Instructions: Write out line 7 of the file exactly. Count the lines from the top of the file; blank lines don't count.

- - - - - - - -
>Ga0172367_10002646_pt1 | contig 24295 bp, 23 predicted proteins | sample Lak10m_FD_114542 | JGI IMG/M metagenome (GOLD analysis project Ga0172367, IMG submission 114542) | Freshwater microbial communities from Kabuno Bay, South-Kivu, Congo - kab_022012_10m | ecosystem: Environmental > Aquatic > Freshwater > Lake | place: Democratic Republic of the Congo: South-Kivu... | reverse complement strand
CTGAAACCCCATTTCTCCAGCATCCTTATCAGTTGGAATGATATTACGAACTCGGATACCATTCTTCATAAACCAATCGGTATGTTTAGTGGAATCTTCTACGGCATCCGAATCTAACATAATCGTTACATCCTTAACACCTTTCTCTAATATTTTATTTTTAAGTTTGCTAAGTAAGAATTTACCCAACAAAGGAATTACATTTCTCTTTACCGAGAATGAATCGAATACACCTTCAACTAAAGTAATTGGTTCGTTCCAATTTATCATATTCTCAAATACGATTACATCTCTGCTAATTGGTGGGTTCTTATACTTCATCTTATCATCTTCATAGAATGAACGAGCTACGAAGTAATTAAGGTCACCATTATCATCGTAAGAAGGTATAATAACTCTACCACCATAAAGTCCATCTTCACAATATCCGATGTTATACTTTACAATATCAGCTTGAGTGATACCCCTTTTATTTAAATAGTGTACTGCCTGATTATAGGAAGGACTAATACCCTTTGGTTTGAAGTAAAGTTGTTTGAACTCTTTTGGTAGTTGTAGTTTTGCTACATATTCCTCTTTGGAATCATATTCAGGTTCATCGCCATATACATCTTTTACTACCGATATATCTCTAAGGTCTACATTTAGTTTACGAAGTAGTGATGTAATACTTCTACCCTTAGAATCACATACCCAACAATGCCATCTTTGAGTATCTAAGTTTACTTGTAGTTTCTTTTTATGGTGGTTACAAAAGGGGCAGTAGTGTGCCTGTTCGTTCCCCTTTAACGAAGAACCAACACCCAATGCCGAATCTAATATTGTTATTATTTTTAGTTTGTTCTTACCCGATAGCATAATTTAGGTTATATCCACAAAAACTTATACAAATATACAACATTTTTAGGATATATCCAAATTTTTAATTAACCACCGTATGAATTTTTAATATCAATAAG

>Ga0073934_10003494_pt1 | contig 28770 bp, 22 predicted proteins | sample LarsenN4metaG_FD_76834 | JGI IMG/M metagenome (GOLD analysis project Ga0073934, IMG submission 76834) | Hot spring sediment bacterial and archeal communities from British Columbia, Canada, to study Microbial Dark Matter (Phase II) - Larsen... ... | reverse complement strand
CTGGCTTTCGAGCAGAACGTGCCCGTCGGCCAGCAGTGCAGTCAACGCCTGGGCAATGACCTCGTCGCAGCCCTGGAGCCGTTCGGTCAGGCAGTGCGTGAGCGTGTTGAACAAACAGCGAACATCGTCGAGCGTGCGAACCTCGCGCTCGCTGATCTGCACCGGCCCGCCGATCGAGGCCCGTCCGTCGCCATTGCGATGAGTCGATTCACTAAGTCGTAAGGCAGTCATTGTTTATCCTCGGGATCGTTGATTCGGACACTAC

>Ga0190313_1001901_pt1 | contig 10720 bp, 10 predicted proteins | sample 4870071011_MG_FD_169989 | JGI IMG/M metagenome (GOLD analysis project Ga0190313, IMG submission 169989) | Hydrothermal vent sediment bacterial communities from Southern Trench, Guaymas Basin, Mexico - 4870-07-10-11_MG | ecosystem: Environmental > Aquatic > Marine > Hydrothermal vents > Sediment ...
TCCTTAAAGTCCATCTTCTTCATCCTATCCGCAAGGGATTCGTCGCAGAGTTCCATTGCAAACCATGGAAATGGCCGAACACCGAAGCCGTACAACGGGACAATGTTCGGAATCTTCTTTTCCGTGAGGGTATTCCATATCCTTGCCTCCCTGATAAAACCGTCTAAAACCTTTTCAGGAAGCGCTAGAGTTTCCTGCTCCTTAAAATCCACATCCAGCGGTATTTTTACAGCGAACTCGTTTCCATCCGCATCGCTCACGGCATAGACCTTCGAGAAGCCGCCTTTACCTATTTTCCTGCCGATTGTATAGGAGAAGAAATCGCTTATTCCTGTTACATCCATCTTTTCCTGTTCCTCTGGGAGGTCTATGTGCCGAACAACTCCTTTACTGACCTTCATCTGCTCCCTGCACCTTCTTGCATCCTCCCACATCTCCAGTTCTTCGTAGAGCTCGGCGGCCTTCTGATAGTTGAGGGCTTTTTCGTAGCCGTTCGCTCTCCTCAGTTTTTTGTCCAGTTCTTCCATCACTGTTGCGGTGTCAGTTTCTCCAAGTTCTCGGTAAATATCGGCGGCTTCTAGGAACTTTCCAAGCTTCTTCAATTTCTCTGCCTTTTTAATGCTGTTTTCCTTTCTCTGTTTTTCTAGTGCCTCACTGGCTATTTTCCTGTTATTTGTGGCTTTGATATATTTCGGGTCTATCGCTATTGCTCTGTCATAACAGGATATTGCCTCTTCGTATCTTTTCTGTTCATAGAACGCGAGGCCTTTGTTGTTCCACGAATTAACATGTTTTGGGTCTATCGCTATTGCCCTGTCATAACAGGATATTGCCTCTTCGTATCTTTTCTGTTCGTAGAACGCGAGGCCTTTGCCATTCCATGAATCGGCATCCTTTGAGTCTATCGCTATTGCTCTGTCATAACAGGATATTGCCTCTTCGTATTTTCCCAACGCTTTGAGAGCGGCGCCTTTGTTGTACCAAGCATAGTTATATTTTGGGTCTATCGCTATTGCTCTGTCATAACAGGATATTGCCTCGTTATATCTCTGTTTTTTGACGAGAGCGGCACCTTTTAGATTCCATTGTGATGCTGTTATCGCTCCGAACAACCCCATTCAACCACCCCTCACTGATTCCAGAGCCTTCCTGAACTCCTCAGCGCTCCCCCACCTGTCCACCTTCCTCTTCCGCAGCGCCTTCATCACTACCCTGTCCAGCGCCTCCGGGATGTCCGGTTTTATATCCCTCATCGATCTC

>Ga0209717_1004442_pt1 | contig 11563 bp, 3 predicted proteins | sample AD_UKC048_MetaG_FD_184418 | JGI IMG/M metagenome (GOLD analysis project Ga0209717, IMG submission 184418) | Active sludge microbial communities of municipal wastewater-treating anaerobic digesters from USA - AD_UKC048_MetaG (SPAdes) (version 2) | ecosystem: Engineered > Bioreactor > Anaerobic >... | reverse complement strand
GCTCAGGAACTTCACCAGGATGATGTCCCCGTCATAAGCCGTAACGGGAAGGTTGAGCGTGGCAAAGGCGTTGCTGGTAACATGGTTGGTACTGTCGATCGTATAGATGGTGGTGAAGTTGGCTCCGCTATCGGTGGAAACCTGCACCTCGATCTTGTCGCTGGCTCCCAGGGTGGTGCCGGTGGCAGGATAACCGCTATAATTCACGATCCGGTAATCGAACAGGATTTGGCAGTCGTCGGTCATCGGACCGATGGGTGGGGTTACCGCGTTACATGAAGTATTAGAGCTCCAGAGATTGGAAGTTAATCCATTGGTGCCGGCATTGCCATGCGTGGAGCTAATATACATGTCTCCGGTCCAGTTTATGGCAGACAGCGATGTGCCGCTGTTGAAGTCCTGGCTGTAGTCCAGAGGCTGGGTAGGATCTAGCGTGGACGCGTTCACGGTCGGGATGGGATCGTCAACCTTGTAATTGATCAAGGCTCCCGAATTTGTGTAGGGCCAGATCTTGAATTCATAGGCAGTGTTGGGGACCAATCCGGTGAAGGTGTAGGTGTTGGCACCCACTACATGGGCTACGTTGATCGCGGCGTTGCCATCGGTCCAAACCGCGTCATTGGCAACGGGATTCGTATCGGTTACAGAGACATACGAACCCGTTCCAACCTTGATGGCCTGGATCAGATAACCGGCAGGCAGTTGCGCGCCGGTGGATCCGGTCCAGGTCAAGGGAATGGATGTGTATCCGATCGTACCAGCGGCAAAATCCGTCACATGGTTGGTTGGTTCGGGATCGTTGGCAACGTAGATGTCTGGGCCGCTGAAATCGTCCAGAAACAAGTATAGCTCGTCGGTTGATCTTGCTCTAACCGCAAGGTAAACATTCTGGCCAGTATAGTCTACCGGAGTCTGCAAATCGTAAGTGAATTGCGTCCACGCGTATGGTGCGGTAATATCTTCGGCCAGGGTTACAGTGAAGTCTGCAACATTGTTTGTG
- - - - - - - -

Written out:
>Ga0209717_1004442_pt1 | contig 11563 bp, 3 predicted proteins | sample AD_UKC048_MetaG_FD_184418 | JGI IMG/M metagenome (GOLD analysis project Ga0209717, IMG submission 184418) | Active sludge microbial communities of municipal wastewater-treating anaerobic digesters from USA - AD_UKC048_MetaG (SPAdes) (version 2) | ecosystem: Engineered > Bioreactor > Anaerobic >... | reverse complement strand